Stanford University has announced that its intercollegiate sailing program will become a “club sport,” losing its varsity status after next year’s season.
One of the most successful college sailing programs on the West Coast, Stanford boasts four sailors who recently earned 2019-2020 All- American awards, including the winners of both male and female College Sailor of the Year honors. With Jack Parkin ’21 receiving the Everett B. Morris Trophy, awarded June 13 to the Marlow Ropes College Sailor of the Year, and Michelle Lahrkamp ’23 earning the Quantum Women’s Sailor of the Year award, this news is bitter indeed.
In an open letter to the Stanford community, administrators said that continuing to fund 36 athletic programs was “not sustainable” and that alternatives such as budget reductions and fundraising were “insufficient to meet the magnitude of the financial challenge before us.”
“In consultation with the Board of Trustees, we have made the decision to reduce the breadth of our athletics programs and staffing. Stanford will discontinue 11 of our varsity sports programs at the conclusion of the 2020-21 academic year: men’s and women’s fencing, field hockey, lightweight rowing, men’s rowing, co-ed and women’s sailing, squash, synchronized swimming, men’s volleyball and wrestling. All of these teams will have the opportunity to compete in their upcoming 2020-21 seasons, should the circumstances surrounding COVID-19 allow it, before they are discontinued at the varsity level.
“This is heartbreaking news to share,” the administrators wrote. “These 11 programs consist of more than 240 incredible student-athletes and 22 dedicated coaches. They were built by more than 4,000 alumni whose contributions led to 20 national championships, 27 Olympic medals, and an untold number of academic and professional achievements….”
Stanford Sailing and the University of Hawaii are the only fully funded varsity schools in the Pacific Coast Collegiate Sailing Conference, while the other 18 PCCSC schools only field club teams, typically without paid coaching. Previous reporting incorrectly indicated that Stanford Sailing would be discontinued, but the school is honoring all scholarships with athletes and contracts with coaches and staff for the coming year. The Cardinal team’s varsity swan song is a final season as one of a whopping 36 programs at Stanford.
The COVID-19 pandemic caused a financial emergency for Stanford’s entire athletic program, as empty seats in football and basketball stadiums led to voluntary pay cuts and an overall ten percent budget reduction. Although Stanford Sailing’s previous coach was implicated last year in the Varsity Blues college admissions scandal, this was not a factor in Wednesday’s announcement.
While this news is grim, we’re confident that there will still be a spirited nautical rivalry on San Francisco Bay between Cal and Stanford. This will include both student athletes and alumni, as before. We may also see an improvement in competitive balance and participation in local PCCSC regattas. So while we’re saddened by the diminished status of Stanford’s juggernaut sailing squad, we hope the change may create grassroots growth in regional college sailing.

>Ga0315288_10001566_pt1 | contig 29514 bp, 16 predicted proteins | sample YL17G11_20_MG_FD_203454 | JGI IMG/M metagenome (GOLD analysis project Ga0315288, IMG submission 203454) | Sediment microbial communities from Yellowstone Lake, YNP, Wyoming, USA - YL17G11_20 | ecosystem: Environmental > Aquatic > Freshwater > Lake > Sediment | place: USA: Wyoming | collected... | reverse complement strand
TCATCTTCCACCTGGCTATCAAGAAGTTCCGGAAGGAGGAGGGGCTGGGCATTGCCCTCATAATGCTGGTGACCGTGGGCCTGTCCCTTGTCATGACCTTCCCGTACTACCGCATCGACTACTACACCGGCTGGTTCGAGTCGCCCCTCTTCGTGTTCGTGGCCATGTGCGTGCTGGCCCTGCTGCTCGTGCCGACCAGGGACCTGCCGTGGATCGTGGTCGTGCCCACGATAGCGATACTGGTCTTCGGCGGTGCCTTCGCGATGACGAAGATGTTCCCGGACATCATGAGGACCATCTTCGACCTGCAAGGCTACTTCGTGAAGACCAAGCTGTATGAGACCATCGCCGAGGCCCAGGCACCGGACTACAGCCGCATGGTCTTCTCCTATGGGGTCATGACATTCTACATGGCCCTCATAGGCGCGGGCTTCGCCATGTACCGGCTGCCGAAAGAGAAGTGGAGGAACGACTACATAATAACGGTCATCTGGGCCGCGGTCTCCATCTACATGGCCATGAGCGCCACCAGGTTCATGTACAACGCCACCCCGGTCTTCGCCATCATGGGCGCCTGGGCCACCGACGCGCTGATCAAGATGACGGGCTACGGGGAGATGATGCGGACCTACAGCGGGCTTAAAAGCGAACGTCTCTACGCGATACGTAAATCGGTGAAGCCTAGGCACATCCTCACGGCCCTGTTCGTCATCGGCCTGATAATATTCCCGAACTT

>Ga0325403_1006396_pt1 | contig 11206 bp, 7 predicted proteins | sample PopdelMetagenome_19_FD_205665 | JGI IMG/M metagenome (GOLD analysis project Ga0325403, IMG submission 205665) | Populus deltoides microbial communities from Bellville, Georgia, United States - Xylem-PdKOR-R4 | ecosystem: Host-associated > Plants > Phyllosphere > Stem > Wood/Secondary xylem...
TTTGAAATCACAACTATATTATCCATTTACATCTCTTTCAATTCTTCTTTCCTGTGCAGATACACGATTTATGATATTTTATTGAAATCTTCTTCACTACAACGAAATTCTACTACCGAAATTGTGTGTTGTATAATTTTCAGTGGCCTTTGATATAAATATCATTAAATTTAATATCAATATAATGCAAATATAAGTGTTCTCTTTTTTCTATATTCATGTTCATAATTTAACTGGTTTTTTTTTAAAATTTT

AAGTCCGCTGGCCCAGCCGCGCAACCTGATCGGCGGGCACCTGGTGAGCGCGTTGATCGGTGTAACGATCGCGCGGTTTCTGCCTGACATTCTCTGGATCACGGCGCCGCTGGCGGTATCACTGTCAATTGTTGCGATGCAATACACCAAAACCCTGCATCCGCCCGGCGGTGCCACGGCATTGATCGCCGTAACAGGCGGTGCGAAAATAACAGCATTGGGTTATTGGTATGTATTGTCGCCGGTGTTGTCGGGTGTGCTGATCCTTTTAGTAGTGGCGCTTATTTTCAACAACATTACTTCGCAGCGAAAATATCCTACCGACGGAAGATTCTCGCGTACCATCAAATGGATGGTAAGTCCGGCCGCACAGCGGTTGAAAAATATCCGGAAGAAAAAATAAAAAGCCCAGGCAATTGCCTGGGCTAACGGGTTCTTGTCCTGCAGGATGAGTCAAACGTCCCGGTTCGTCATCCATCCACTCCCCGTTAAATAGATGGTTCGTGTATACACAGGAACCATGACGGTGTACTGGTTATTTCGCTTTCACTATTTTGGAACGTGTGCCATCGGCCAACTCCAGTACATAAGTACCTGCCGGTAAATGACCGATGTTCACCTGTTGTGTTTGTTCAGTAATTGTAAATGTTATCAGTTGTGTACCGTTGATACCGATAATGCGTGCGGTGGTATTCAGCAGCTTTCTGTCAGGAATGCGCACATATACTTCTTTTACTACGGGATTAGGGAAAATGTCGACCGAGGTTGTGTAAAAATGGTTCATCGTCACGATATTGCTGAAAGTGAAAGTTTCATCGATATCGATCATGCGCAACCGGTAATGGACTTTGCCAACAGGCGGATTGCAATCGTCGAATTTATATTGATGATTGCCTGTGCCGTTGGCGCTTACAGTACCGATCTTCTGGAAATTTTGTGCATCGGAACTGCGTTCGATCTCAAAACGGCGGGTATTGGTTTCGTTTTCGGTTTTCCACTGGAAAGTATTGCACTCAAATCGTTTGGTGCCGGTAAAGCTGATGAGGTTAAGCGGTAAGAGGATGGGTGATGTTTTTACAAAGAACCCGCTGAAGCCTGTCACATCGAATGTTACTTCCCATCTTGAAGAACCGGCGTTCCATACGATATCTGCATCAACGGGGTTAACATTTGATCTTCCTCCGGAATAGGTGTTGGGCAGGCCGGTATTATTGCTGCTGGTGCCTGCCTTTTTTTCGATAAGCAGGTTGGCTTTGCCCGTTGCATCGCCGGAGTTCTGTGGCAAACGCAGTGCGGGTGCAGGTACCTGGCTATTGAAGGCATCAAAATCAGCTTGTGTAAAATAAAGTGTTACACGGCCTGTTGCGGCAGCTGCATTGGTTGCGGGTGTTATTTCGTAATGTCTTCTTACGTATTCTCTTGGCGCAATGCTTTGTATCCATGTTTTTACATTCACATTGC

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Sailing is one of life’s greatest pleasures — don’t let something as simple as a mask stop you from doing what you love. Modern Sailing School & Club in Sausalito sent us photos of some of their staff, club members and students embracing pandemic regulations so they could spend a day on the water. Although the regulations mean you can’t go sailing with just anybody, the upside is that with fewer people on board students get more individual instruction.
The crew at Modern Sailing have been busy during these COVID times and are excited for the upcoming launch of their new webinar series, “Prepare to Take the Helm.” The three-lesson series has been created by the club’s team of instructors and will cover sailing and destinations across the entire Bay Area. You can find more information here: https://www.modernsailing.com/article/webinars
Elsewhere in the Bay, youths who are participating in sailing summer camps have also been embracing the masks and participating within social bubbles.
St. Francis Yacht Club has restructured its usual summer camps and is now running two three-week ‘pods.’
“All briefings are being done outside and everyone has been wearing masks and washing hands regularly. So far it is going great and we are excited to get kids back out on the water!” says StFYC race coordinator Grace Carrick.
Meanwhile the youngsters at Call of the Sea’s summer camps are doing more than just sailing. They’re also building their own model schooners which will be displayed in a ‘boat show’ for the campers’ parents. We’ve been told there are still a couple of spaces available in the second or third camp sessions, beginning next week.
Are you a mask-wearing sailor? How are you finding the experience? Let us know in the comments below. And if you have photos to share, send them along to [email protected].